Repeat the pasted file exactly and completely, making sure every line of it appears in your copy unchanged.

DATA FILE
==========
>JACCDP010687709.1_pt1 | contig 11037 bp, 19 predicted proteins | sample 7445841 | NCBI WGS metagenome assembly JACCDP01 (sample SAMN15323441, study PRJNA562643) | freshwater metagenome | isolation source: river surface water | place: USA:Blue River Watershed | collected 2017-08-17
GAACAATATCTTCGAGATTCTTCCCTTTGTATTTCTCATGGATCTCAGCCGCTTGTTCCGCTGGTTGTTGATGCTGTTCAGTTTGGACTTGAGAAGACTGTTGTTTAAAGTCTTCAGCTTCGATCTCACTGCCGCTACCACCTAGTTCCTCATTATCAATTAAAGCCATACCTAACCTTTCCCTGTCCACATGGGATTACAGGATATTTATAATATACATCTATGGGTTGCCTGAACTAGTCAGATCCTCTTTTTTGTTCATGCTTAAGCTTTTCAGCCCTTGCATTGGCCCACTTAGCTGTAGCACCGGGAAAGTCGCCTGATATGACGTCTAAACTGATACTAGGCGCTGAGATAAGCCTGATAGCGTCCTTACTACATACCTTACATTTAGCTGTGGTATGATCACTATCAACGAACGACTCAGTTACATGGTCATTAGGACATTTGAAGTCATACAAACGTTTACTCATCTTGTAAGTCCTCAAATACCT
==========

>JACCDP010687709.1_pt1 | contig 11037 bp, 19 predicted proteins | sample 7445841 | NCBI WGS metagenome assembly JACCDP01 (sample SAMN15323441, study PRJNA562643) | freshwater metagenome | isolation source: river surface water | place: USA:Blue River Watershed | collected 2017-08-17
GAACAATATCTTCGAGATTCTTCCCTTTGTATTTCTCATGGATCTCAGCCGCTTGTTCCGCTGGTTGTTGATGCTGTTCAGTTTGGACTTGAGAAGACTGTTGTTTAAAGTCTTCAGCTTCGATCTCACTGCCGCTACCACCTAGTTCCTCATTATCAATTAAAGCCATACCTAACCTTTCCCTGTCCACATGGGATTACAGGATATTTATAATATACATCTATGGGTTGCCTGAACTAGTCAGATCCTCTTTTTTGTTCATGCTTAAGCTTTTCAGCCCTTGCATTGGCCCACTTAGCTGTAGCACCGGGAAAGTCGCCTGATATGACGTCTAAACTGATACTAGGCGCTGAGATAAGCCTGATAGCGTCCTTACTACATACCTTACATTTAGCTGTGGTATGATCACTATCAACGAACGACTCAGTTACATGGTCATTAGGACATTTGAAGTCATACAAACGTTTACTCATCTTGTAAGTCCTCAAATACCT